School Library Journal
(YA) -- The detailed observations of the life, habits, and behavior of chimpanzees in the wild continues in this interesting account. The conversational storytelling style is readable for both science students and non-science-oriented teens. Readers meet the assertive but caring Gigi; the aggressive Goblin; and the cannibalistic Passion. Chapters are organized around either a theme or a particular chimp who displays a special character trait. The last two chapters and two appendixes are special pleas for conservation and wildlife management to prevent the extinction of chimpanzees in the wild and for care of the chimps used in laboratories. --Claudia Moore, W. T. Woodson High School, Fairfax, VA
Everything that Goodall writes becomes, by virtue of scientific import, an instant classic. In her book In the shadow of man she wrote of her first ten years at Gombe, on the shores of Lake Tanganyika, where the principal residents (other than herself) are chimpanzees. In this equally remarkable volume she brings the story up to the present, further completing her portrait of this animal community. Annotation c. Book News, Inc., Portland, OR (

Product Details

Houghton Mifflin Harcourt
Publication date:
Product dimensions:
5.70(w) x 8.90(h) x 0.89(d)

Meet the Author

Jane Goodall was a young secretarial school graduate when Louis Leakey sent her to Tanzania in 1960 to study chimpanzees. She later received a Ph.D. from Cambridge University and has become one of the world's most honored scientists and writers. Jane Goodall's research on chimpanzees has been described by Stephen Jay Gould as "one of the Western world's great scientific achievements." Her books include the recent REASON FOR HOPE, IN THE SHADOW OF MAN, and THROUGH A WINDOW. She is the co-author with Dale Peterson of VISIONS OF CALIBAN. She resides in Tanzania.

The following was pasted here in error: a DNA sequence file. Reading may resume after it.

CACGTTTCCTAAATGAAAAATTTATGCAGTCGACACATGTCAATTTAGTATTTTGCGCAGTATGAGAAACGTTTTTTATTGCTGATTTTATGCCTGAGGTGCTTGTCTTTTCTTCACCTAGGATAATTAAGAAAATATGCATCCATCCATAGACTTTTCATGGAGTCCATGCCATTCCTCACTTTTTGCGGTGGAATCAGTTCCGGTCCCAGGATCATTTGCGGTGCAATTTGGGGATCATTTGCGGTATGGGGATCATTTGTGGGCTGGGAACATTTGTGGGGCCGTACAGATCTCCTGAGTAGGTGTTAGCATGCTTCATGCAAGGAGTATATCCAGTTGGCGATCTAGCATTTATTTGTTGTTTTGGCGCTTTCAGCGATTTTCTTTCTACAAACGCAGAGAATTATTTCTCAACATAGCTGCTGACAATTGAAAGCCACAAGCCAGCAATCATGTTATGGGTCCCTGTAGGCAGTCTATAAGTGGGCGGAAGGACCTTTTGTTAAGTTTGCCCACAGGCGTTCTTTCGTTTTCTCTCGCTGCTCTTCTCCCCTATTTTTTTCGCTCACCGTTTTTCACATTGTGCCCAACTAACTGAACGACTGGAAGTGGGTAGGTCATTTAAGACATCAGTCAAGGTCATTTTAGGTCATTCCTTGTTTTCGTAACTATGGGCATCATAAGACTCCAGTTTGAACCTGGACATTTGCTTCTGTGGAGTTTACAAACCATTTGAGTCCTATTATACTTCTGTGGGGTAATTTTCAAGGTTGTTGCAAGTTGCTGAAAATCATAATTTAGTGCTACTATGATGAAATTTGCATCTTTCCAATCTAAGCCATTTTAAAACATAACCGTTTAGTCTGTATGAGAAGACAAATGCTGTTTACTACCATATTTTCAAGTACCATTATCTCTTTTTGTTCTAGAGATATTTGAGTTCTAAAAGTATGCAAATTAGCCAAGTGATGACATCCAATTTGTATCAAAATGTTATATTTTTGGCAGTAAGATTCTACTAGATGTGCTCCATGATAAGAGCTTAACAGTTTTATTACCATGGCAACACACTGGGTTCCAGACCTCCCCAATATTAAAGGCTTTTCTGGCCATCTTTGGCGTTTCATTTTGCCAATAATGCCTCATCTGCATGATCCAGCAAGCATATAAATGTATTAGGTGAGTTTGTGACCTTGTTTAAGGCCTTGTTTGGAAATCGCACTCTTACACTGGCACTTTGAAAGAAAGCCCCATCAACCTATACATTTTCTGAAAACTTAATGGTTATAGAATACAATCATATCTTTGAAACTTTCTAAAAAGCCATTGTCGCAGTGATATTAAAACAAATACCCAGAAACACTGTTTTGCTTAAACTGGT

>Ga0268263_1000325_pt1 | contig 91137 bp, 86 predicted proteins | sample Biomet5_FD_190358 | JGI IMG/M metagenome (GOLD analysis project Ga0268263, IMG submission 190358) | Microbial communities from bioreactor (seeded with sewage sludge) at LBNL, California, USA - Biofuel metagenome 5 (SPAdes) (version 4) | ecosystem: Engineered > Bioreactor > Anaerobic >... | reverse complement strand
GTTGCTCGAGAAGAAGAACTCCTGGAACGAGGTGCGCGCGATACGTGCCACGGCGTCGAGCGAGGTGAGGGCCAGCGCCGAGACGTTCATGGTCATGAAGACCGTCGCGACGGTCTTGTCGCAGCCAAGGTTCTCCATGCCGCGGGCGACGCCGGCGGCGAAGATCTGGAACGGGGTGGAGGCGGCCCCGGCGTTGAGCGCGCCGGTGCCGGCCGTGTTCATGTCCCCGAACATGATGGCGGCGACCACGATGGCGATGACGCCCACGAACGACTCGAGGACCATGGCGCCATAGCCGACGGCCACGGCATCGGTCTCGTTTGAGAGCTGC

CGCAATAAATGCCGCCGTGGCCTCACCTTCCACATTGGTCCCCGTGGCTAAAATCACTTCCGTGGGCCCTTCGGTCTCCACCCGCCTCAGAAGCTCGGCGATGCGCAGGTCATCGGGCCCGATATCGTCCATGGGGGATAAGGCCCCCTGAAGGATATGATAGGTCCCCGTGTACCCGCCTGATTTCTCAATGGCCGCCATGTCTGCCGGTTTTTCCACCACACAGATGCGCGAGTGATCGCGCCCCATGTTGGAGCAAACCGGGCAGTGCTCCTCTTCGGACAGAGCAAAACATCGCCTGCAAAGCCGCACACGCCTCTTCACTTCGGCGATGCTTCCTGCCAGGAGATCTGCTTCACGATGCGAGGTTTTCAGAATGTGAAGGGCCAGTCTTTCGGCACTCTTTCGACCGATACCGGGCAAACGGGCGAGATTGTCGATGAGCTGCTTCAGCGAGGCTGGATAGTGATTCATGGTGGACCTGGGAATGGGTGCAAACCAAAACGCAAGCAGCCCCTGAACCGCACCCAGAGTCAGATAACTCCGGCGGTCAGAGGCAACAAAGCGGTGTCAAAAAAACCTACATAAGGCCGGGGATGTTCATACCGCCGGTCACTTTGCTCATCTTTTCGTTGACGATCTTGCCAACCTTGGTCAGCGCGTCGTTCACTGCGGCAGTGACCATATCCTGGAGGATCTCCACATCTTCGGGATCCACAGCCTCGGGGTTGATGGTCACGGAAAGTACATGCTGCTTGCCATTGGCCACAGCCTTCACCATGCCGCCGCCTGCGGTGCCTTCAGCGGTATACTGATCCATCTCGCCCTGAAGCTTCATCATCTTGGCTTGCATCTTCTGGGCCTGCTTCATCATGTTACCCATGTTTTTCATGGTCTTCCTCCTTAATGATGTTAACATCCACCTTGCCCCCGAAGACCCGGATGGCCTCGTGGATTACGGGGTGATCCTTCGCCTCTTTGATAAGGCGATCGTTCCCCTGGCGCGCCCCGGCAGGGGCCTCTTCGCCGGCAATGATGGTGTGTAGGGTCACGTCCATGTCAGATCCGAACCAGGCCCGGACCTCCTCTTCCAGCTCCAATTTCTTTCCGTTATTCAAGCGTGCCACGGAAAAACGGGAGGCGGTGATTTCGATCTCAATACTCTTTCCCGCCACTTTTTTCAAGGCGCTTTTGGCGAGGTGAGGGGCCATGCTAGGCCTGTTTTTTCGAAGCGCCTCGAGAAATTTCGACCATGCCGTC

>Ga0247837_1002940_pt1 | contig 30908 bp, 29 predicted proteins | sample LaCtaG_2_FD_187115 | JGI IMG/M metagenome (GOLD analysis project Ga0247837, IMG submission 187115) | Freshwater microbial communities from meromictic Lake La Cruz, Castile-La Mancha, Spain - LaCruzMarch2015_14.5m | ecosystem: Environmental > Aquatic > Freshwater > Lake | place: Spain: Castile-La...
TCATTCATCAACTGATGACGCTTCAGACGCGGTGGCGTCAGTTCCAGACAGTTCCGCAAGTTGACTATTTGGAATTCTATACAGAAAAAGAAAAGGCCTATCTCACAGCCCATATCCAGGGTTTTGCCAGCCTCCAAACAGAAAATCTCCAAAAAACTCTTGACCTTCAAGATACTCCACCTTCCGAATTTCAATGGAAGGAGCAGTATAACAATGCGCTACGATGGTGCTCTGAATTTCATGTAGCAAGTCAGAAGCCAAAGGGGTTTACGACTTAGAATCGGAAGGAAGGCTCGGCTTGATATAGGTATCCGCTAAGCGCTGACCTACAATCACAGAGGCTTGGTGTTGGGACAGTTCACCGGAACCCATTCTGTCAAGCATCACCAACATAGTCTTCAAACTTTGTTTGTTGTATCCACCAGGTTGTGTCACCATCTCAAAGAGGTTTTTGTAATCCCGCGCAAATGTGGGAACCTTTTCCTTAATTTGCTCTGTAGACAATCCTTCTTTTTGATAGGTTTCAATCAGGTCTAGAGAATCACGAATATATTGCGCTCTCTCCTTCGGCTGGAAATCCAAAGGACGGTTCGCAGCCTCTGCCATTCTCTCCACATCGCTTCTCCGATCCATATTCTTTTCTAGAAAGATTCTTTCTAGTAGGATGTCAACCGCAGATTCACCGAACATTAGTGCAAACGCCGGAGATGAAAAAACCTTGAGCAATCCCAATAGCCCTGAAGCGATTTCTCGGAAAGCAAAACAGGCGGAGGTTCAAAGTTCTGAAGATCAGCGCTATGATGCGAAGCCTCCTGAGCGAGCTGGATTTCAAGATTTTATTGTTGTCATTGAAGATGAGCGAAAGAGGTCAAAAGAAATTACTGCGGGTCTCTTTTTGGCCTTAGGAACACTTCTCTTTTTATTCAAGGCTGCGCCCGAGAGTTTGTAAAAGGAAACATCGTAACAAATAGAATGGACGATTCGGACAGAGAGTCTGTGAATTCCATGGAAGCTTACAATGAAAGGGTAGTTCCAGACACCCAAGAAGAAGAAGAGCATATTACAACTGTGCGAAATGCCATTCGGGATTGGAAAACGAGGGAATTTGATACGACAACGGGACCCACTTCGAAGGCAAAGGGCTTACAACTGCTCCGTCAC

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Through a Window 4.2 out of 5 based on 0 ratings. 15 reviews.
ChimpGirl More than 1 year ago
I loved this book and I loved reading it on my Nook. This is a perfect book for anyone who is even slightly interested in chimpanzees, life in Africa, strong women, scientific women, or just a great read! I would recommend it a million times over. And will probably read it that many times as well!